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Freestyle tips: Swim like you’re going for gold!

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Feel like watching the Olympic swimming has inspired you to take up the sport yourself? Freestyle is one of the most common swimming strokes used by competitive swimmers due to the fast speeds you can get up to, plus it’s relatively easy to learn how to do.

So whether you’re a budding lane swimmer, looking to do multisport this summer, or just wanting to polish up your skills for recreational swimming, we’ve got some great tips on how to improve your freestyle.

Why swimming’s good for you

Water provides resistance, it’s low impact, you use your entire body so you’re getting a great workout, plus as New Zealand is a small country surrounded by a lot of water, you’re practicing a valuable life skill.

Tip #1: Use all your body

Rather than over-using your arms to propel you forward or kicking too hard with your feet (both of these will cause you to tire out faster!), make sure you’re pacing everything at an even rhythm and effort to match up with your breathing. Pull your core in tight and count out your strokes at an even tempo in your head to keep them regulated if you need to. You’ll be picking up your speed in no time!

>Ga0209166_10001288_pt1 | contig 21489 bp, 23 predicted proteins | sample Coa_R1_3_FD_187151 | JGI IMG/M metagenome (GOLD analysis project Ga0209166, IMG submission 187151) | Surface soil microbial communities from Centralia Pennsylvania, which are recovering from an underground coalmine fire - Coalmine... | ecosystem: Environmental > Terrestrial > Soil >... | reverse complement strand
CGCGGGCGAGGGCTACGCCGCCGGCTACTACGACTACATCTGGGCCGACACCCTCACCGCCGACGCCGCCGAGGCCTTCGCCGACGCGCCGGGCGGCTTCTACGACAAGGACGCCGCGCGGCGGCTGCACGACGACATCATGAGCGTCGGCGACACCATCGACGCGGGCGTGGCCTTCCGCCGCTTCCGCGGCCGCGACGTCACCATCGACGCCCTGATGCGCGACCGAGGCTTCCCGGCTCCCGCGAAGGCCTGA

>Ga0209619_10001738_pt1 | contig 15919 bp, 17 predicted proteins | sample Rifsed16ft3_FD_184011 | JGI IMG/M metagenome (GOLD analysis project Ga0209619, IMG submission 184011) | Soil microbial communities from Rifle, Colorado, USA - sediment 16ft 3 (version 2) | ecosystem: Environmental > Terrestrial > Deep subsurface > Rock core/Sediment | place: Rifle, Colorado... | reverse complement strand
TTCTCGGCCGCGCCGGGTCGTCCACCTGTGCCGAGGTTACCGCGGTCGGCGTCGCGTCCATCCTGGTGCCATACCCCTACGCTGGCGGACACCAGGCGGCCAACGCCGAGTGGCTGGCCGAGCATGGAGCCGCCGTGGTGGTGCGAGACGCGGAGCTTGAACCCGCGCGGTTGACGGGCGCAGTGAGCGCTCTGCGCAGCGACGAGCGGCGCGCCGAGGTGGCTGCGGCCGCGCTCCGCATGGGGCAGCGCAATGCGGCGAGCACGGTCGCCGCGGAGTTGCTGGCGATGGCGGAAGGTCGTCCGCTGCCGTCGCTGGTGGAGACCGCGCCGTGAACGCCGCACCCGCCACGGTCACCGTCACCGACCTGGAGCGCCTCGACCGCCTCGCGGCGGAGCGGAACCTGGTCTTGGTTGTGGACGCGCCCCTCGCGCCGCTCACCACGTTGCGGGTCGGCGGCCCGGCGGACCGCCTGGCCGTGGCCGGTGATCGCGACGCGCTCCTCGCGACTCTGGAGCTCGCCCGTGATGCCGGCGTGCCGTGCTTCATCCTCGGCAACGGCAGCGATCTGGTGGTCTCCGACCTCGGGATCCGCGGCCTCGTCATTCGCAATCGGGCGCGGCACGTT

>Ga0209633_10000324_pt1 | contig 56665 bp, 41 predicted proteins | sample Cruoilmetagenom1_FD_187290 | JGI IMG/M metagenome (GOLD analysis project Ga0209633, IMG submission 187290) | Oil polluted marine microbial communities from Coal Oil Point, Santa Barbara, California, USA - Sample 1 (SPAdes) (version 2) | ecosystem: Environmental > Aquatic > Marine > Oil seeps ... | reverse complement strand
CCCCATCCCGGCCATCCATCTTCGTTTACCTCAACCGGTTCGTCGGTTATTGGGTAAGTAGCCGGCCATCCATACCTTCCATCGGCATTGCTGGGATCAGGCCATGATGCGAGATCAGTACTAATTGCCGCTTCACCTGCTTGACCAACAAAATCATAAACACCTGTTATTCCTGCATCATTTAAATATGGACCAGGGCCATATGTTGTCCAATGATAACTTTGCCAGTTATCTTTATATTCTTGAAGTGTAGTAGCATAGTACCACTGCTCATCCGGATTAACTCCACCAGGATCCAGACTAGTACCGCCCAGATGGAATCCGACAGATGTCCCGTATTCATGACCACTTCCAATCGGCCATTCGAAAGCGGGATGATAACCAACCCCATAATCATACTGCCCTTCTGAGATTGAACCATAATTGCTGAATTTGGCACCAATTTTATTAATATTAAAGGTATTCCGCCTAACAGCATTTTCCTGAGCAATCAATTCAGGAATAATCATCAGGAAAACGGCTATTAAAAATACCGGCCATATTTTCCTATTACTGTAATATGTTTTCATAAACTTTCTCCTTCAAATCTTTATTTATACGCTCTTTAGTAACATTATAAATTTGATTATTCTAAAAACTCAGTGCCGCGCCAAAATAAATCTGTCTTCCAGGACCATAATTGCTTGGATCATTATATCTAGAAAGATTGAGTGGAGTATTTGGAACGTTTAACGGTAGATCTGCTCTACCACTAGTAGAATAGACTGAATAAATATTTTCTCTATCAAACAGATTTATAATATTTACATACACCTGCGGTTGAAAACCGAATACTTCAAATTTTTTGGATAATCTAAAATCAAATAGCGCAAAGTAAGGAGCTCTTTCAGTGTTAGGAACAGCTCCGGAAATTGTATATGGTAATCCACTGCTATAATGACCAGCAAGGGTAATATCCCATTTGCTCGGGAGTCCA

Tip #2: Stay streamlined and keep your head down!

A common freestyle mistake is lifting your head up while you’re swimming to see where you’re going. Your breathing should be out to the sides rather than forward, as craning your neck in this way may cause unnecessary strain and lead to neck cramping; not to mention it will slow you down which is no good when you’re racing for gold! If you’re swimming in a lane pool, there will usually be a line painted on the bottom to help keep you on track, so invest in a good watertight pair of goggles if you don’t like opening your eyes underwater.

Tip #3: Even out your breathing

Coming up for breath just on one side can mess with your rhythm and may cause you to get tired faster. Choose a breathing pattern that lets you breathe on both sides, such as going for a breath every third arm stroke. This way you’ll also be able to keep an eye on what’s going on either side of you, which can be useful if you’re competing against other swimmers or trying to stay in the centre of your pool lane!

Absolute beginner and no idea where to start? Head down to your local pool and ask them about lessons, it’s never too late to learn!

Image / Flickr – Jim Bahn

Article brought to you by NZ Real Health

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